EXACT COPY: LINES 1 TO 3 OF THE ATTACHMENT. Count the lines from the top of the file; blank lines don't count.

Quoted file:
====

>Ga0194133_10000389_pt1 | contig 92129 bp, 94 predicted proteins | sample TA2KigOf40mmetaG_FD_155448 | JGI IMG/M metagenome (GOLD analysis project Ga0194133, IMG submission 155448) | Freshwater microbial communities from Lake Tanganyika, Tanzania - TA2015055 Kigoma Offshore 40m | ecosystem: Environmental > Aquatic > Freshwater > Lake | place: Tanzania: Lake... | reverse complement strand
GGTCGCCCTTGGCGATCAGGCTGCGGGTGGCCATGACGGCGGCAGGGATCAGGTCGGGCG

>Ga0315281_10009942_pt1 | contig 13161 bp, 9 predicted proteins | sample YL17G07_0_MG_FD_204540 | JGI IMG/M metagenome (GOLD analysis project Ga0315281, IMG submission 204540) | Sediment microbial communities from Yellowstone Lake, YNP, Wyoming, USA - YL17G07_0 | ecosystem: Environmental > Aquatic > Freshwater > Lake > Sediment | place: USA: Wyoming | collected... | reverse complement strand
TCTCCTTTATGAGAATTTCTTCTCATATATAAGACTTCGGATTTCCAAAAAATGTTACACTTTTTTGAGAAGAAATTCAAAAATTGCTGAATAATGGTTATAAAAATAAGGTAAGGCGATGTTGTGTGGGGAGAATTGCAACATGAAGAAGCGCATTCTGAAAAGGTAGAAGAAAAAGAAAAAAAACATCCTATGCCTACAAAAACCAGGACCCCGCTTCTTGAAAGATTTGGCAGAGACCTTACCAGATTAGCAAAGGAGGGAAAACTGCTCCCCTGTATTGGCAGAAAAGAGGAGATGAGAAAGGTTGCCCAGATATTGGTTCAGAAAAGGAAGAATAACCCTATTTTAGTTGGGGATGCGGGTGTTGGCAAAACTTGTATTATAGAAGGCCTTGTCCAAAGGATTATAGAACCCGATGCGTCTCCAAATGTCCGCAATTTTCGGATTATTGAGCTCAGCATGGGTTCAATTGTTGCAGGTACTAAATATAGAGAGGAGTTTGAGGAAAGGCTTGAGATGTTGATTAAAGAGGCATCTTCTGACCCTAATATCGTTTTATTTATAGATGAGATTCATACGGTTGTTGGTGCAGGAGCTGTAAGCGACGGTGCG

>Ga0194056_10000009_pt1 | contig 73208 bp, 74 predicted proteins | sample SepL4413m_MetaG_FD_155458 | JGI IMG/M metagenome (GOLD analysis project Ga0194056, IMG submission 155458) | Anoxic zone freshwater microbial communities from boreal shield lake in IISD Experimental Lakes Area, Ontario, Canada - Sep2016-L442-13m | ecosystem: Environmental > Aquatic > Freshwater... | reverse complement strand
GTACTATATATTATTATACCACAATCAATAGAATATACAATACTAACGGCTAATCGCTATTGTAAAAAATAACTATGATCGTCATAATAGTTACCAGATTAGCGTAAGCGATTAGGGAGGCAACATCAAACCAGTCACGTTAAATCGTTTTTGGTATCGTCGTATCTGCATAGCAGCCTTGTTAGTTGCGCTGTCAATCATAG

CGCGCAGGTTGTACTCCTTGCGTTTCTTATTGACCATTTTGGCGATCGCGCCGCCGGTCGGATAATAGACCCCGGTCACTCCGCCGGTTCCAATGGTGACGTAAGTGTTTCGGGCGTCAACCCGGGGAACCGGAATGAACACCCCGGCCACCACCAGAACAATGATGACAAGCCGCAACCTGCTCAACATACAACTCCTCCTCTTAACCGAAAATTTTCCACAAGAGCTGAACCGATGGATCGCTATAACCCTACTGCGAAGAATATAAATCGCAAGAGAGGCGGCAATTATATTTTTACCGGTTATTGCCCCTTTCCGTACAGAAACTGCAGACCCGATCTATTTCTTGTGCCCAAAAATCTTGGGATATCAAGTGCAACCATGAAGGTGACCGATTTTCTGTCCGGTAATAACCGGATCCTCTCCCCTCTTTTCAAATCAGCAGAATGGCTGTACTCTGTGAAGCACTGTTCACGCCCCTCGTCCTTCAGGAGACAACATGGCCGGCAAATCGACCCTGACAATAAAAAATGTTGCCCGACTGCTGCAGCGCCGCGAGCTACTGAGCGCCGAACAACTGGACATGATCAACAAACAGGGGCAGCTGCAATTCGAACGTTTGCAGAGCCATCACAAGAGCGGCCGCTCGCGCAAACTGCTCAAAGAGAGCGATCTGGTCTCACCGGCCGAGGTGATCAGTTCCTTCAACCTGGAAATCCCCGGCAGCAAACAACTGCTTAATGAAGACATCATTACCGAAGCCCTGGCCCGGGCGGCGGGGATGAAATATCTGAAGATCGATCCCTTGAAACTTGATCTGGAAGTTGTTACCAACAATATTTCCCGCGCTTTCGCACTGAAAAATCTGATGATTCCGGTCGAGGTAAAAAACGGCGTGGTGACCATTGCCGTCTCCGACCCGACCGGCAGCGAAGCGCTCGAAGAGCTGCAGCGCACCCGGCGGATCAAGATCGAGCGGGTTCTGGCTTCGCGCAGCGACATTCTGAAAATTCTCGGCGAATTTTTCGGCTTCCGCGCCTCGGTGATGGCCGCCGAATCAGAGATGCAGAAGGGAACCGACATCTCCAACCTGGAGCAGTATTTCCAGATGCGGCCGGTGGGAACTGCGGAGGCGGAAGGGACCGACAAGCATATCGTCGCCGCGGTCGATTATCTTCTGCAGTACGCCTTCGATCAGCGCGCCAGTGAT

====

>Ga0194133_10000389_pt1 | contig 92129 bp, 94 predicted proteins | sample TA2KigOf40mmetaG_FD_155448 | JGI IMG/M metagenome (GOLD analysis project Ga0194133, IMG submission 155448) | Freshwater microbial communities from Lake Tanganyika, Tanzania - TA2015055 Kigoma Offshore 40m | ecosystem: Environmental > Aquatic > Freshwater > Lake | place: Tanzania: Lake... | reverse complement strand
GGTCGCCCTTGGCGATCAGGCTGCGGGTGGCCATGACGGCGGCAGGGATCAGGTCGGGCG

>Ga0315281_10009942_pt1 | contig 13161 bp, 9 predicted proteins | sample YL17G07_0_MG_FD_204540 | JGI IMG/M metagenome (GOLD analysis project Ga0315281, IMG submission 204540) | Sediment microbial communities from Yellowstone Lake, YNP, Wyoming, USA - YL17G07_0 | ecosystem: Environmental > Aquatic > Freshwater > Lake > Sediment | place: USA: Wyoming | collected... | reverse complement strand